I am only now beginning to truly appreciate the revolutionary power of the digital camera. I'm on an analogue film workshop in Athens, working on 16mm and a Steenbeck, and - my God - it's painful.
I usually work with the lightweight Canon 7D and Final Cut. This week I'm lugging 10kg of Soviet engineering might around a city still burning under the summer sun during the day and spending my nights sweating half to death in bathrooms-cum-chemical-labs before settling down to stare at my plastic bag of sliced up rushes that I'm slowly sewing together with tape. It's laborious, to say the least. Whatever film I end up with is not going to be any good.
|Soviet engineering might|
At a talk at the Frontline Club in London I was asked what the most important piece of technology was for me during the Egyptian Revolution. My Canon 7D I replied. And that feels truer now than ever. The rise of the citizen journalist is an essential part of the global shifts we're going through, and digital photography - alongside the internet - is right at the heart of it.
From filming through Israeli checkpoints to illicit gold prospecting camps in the Sudanese desert the new Canon cameras have made everything possible. You can keep it running all day, have it sitting on a table, hidden in a bag, or just tie it up tight so it sits high on your chest, walk a little bit like the Terminator, and film away. You'll have to edit away a lot of crap, but Final Cut makes that easy enough.
With a Krasnogorsk it is impossible not to be conspicuous. It's huge, you have to crank it up, measure the light, open the aperture to carefully focus, then close it again. Then, if the world hasn't notice you yet, you press film and it sounds like a small machine gun is going off in your hand. You can film for three minutes and then you have to unload and reload a new film. It's a nightmare.
Of course, for decades people managed. You use the technology available to you. But for the young, the poor and the socially engaged the digital democratisation of film making has been remarkable for its rapidity and its almost instant accessibility. The control of the moving-image narrative, for so long firmly in control of those with power and resources, is now open for everyone to compete over.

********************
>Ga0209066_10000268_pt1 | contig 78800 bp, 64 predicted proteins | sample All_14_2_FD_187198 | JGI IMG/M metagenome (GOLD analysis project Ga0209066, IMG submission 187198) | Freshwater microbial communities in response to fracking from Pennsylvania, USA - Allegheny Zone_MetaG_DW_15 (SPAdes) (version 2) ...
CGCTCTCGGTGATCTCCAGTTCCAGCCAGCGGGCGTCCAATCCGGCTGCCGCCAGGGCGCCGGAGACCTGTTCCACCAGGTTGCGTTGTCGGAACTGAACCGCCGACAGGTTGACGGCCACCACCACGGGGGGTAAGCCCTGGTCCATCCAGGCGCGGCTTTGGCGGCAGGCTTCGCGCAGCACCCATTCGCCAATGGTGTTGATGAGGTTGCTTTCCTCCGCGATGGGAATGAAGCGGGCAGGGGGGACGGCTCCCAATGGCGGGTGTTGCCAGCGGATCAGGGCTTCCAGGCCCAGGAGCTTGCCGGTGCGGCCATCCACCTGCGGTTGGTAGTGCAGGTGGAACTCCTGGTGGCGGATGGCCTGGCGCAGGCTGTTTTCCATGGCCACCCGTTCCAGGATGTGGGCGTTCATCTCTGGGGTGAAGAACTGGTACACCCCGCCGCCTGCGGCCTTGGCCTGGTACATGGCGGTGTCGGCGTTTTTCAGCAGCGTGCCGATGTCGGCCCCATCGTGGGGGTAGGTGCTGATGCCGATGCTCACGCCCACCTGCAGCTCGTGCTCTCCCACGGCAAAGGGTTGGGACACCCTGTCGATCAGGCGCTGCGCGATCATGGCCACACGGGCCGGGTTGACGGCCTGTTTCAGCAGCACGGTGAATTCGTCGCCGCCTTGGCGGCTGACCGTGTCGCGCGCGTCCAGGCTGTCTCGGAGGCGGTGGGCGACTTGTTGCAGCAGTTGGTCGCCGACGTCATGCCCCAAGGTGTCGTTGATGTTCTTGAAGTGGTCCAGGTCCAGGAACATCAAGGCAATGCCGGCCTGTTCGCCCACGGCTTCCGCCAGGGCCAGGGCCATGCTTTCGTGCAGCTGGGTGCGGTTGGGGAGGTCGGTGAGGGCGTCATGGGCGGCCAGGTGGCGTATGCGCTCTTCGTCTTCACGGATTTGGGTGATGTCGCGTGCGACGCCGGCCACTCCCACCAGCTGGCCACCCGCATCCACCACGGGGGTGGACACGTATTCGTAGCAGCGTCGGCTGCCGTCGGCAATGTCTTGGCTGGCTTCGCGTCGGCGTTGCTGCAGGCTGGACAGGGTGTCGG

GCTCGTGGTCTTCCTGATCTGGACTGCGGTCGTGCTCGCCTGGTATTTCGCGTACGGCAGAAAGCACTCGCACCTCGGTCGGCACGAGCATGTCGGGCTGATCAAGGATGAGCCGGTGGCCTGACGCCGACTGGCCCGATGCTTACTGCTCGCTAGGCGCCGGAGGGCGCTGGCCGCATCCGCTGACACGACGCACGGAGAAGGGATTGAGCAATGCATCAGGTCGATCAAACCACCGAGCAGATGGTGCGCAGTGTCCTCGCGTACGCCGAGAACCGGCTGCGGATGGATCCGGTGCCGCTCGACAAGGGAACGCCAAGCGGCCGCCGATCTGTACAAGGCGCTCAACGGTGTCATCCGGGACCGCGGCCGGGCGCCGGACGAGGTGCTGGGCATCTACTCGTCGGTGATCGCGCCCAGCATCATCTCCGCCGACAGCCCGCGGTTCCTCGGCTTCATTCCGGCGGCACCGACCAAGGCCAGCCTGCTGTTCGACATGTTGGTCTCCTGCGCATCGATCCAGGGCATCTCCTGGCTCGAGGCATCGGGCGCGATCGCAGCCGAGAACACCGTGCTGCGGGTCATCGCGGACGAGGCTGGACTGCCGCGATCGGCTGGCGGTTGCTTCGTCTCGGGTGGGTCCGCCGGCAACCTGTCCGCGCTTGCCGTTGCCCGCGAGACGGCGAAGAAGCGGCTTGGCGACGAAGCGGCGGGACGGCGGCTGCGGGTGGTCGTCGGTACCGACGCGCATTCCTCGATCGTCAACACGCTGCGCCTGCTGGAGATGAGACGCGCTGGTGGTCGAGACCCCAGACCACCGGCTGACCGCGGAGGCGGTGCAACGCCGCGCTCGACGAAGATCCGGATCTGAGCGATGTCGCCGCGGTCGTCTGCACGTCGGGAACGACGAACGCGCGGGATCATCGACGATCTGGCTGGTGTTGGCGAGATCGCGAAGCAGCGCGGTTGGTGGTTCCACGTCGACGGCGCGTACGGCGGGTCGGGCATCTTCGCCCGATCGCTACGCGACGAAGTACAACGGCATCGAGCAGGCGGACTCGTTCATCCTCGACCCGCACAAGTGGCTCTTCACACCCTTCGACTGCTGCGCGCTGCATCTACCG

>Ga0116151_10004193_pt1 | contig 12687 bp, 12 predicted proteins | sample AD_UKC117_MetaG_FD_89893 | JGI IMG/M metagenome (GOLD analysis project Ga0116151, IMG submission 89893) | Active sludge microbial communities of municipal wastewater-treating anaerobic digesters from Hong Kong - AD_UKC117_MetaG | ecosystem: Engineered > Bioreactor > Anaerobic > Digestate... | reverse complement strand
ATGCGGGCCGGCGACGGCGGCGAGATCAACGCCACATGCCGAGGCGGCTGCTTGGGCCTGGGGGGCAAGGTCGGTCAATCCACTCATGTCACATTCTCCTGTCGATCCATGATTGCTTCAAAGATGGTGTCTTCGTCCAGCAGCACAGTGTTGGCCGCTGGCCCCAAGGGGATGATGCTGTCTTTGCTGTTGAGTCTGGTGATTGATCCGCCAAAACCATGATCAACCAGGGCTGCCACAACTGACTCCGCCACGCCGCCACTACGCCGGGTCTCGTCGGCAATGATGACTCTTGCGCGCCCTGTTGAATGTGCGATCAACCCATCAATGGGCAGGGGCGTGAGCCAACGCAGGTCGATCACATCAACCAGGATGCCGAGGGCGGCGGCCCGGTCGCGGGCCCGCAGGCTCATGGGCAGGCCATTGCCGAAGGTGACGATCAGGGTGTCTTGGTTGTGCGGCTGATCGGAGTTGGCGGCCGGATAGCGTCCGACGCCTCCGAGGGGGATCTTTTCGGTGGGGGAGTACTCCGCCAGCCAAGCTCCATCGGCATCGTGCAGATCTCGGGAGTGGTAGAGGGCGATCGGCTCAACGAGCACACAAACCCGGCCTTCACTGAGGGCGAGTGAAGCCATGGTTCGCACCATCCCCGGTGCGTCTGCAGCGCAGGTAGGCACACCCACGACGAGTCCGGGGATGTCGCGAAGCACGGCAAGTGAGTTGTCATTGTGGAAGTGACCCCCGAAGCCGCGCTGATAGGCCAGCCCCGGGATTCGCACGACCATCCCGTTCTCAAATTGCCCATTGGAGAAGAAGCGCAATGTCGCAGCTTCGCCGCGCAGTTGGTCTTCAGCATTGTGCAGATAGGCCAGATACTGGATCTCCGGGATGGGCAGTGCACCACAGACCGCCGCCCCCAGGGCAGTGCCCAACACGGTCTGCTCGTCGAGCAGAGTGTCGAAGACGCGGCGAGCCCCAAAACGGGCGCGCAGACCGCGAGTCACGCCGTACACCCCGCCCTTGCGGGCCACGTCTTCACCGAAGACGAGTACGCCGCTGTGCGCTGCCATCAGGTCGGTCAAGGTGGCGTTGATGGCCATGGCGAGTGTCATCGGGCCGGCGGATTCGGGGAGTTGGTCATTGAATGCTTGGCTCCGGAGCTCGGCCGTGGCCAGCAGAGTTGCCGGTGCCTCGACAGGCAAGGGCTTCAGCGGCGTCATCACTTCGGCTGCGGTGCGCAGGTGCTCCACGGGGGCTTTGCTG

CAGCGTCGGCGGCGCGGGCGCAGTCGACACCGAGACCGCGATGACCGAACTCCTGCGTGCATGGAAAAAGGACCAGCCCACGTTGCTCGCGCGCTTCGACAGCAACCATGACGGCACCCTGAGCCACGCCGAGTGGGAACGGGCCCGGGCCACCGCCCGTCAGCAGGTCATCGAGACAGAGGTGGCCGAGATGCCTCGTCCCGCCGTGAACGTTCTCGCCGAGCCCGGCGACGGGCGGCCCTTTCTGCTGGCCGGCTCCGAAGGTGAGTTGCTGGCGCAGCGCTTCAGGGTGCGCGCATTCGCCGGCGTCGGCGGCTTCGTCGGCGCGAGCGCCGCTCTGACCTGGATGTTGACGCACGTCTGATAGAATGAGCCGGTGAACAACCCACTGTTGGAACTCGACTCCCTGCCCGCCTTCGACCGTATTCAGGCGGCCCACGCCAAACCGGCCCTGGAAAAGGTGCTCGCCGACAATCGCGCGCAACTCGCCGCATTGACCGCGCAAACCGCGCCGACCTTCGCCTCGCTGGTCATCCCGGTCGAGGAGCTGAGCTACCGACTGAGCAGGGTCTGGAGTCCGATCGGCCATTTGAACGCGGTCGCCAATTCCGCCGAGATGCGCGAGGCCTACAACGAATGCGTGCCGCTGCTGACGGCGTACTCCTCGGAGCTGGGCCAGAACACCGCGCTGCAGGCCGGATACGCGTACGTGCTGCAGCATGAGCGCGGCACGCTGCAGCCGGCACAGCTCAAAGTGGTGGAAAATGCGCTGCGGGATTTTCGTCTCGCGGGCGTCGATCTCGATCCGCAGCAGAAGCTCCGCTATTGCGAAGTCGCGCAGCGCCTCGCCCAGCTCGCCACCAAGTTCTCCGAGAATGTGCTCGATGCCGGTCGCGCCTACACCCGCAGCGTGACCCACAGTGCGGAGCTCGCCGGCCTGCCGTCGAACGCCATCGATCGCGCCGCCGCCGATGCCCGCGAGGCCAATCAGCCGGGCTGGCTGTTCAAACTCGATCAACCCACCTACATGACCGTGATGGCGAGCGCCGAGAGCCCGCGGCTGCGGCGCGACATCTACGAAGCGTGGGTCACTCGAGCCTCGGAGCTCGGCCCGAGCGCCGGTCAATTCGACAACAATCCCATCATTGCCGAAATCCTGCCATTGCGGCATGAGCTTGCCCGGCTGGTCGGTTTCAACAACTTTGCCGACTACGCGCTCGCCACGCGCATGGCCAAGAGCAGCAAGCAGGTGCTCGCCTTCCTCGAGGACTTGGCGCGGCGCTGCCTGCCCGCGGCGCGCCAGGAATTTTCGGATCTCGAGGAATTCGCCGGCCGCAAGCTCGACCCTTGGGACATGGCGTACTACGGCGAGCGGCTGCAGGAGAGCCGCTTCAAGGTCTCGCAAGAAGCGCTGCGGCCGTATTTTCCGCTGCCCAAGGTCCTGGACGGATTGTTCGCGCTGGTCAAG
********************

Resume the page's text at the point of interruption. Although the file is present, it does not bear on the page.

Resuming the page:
On the day of the Camel Battle (February 2nd 2011), for example, all the international journalists covering the Egyptian Revolution were locked up in the Ramses Hilton by nightfall. But with four batteries and five memory cards in my bag I was able to film through the whole day and night. After picking up a lot of views on YouTube it was played several times on satellite TV channels to counter the Counterrevolution's claims that the people in Tahrir were funded and equipped by 'foreign agents'. This is my tiny, personal example, but there are countless others. The videos of police brutality that began circulating on Bluetooth several years ago, the Palestinian documentation of settler abuse in al Khalil (Hebron), the capture of Iranian protestor Neda Soltan bleeding to death. Nearly everyone has a camera on their phone, at least, and so has a role to play.
Cinematically, film still has a role to play. It has a quality that comes from the burning of reality straight on to chemistry, has a texture, a character. But to engage with, and hope to affect change in, the world, we are living in a time of almost unlimited possibility for the civilian.
PS If anyone from Canon reads this and wants to support the work we're doing in Egypt, specifically with Mosireen, the new citizen journalist's collective, we could take on a technology partner.